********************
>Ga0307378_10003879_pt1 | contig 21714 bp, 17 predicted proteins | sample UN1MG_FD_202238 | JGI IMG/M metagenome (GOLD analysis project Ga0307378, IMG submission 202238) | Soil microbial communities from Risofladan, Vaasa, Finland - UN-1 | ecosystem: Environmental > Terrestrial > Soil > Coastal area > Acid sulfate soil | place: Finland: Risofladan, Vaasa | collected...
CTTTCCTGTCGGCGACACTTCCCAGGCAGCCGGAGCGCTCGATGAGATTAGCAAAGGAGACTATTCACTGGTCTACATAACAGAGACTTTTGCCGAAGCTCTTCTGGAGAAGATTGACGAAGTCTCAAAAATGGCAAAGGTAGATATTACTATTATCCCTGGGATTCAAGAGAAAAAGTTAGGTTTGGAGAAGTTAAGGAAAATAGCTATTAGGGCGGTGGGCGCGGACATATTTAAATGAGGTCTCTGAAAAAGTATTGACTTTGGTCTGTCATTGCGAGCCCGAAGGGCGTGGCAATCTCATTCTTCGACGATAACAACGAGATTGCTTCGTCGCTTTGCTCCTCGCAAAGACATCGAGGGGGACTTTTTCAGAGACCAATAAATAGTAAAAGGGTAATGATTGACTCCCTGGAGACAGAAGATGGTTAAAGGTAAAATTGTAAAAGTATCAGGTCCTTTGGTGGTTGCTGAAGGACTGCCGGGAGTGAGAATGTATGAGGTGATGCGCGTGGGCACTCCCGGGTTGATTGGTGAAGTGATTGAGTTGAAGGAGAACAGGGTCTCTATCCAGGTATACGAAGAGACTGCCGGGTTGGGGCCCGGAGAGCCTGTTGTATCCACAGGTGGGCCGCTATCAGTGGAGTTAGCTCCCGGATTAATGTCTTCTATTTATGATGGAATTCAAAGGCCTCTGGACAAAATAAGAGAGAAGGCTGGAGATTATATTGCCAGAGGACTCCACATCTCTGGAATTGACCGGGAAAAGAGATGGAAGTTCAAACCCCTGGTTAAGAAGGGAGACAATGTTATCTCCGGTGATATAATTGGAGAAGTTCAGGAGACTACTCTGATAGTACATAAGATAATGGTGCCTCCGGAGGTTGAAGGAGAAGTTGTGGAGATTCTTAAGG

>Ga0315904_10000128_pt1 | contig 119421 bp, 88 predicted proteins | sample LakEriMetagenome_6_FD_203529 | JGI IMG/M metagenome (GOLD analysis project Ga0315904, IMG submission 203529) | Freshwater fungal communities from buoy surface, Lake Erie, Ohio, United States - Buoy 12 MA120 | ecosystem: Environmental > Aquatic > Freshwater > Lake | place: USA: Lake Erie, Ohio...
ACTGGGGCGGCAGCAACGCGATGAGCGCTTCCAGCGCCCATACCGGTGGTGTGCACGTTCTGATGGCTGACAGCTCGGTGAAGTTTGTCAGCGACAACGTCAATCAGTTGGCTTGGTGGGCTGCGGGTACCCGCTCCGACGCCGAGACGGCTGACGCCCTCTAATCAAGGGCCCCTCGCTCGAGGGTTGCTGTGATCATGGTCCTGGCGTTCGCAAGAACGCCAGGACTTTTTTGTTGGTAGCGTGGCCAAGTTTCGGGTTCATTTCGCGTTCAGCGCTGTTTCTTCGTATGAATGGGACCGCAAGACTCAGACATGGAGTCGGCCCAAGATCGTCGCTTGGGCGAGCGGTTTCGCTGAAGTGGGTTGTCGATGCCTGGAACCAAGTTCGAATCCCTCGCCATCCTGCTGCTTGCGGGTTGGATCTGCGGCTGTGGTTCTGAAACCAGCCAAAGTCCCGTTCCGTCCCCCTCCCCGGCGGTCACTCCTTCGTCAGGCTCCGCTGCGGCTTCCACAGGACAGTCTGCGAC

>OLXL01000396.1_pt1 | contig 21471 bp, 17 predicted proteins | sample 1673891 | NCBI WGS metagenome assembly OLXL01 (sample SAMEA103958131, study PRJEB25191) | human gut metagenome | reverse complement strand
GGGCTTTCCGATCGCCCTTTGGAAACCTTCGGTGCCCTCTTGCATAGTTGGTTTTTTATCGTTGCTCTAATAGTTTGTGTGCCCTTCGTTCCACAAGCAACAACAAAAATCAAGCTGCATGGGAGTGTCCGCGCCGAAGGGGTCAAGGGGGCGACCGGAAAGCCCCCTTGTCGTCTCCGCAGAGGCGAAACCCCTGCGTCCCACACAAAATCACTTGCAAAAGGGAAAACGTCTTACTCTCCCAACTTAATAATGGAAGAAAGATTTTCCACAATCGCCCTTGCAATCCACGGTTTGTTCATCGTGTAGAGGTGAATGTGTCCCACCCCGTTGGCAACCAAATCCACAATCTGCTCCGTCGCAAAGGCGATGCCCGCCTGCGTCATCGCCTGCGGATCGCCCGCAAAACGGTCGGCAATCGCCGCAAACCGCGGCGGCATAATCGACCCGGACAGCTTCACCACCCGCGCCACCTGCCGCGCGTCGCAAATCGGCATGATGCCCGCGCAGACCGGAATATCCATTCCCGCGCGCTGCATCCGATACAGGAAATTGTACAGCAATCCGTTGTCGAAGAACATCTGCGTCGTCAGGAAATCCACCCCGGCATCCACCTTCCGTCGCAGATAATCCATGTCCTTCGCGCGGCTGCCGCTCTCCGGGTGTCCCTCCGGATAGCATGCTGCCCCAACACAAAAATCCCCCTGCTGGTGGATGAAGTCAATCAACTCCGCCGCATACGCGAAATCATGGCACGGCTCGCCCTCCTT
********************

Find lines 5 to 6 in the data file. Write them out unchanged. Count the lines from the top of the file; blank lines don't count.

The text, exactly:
>OLXL01000396.1_pt1 | contig 21471 bp, 17 predicted proteins | sample 1673891 | NCBI WGS metagenome assembly OLXL01 (sample SAMEA103958131, study PRJEB25191) | human gut metagenome | reverse complement strand
GGGCTTTCCGATCGCCCTTTGGAAACCTTCGGTGCCCTCTTGCATAGTTGGTTTTTTATCGTTGCTCTAATAGTTTGTGTGCCCTTCGTTCCACAAGCAACAACAAAAATCAAGCTGCATGGGAGTGTCCGCGCCGAAGGGGTCAAGGGGGCGACCGGAAAGCCCCCTTGTCGTCTCCGCAGAGGCGAAACCCCTGCGTCCCACACAAAATCACTTGCAAAAGGGAAAACGTCTTACTCTCCCAACTTAATAATGGAAGAAAGATTTTCCACAATCGCCCTTGCAATCCACGGTTTGTTCATCGTGTAGAGGTGAATGTGTCCCACCCCGTTGGCAACCAAATCCACAATCTGCTCCGTCGCAAAGGCGATGCCCGCCTGCGTCATCGCCTGCGGATCGCCCGCAAAACGGTCGGCAATCGCCGCAAACCGCGGCGGCATAATCGACCCGGACAGCTTCACCACCCGCGCCACCTGCCGCGCGTCGCAAATCGGCATGATGCCCGCGCAGACCGGAATATCCATTCCCGCGCGCTGCATCCGATACAGGAAATTGTACAGCAATCCGTTGTCGAAGAACATCTGCGTCGTCAGGAAATCCACCCCGGCATCCACCTTCCGTCGCAGATAATCCATGTCCTTCGCGCGGCTGCCGCTCTCCGGGTGTCCCTCCGGATAGCATGCTGCCCCAACACAAAAATCCCCCTGCTGGTGGATGAAGTCAATCAACTCCGCCGCATACGCGAAATCATGGCACGGCTCGCCCTCCTT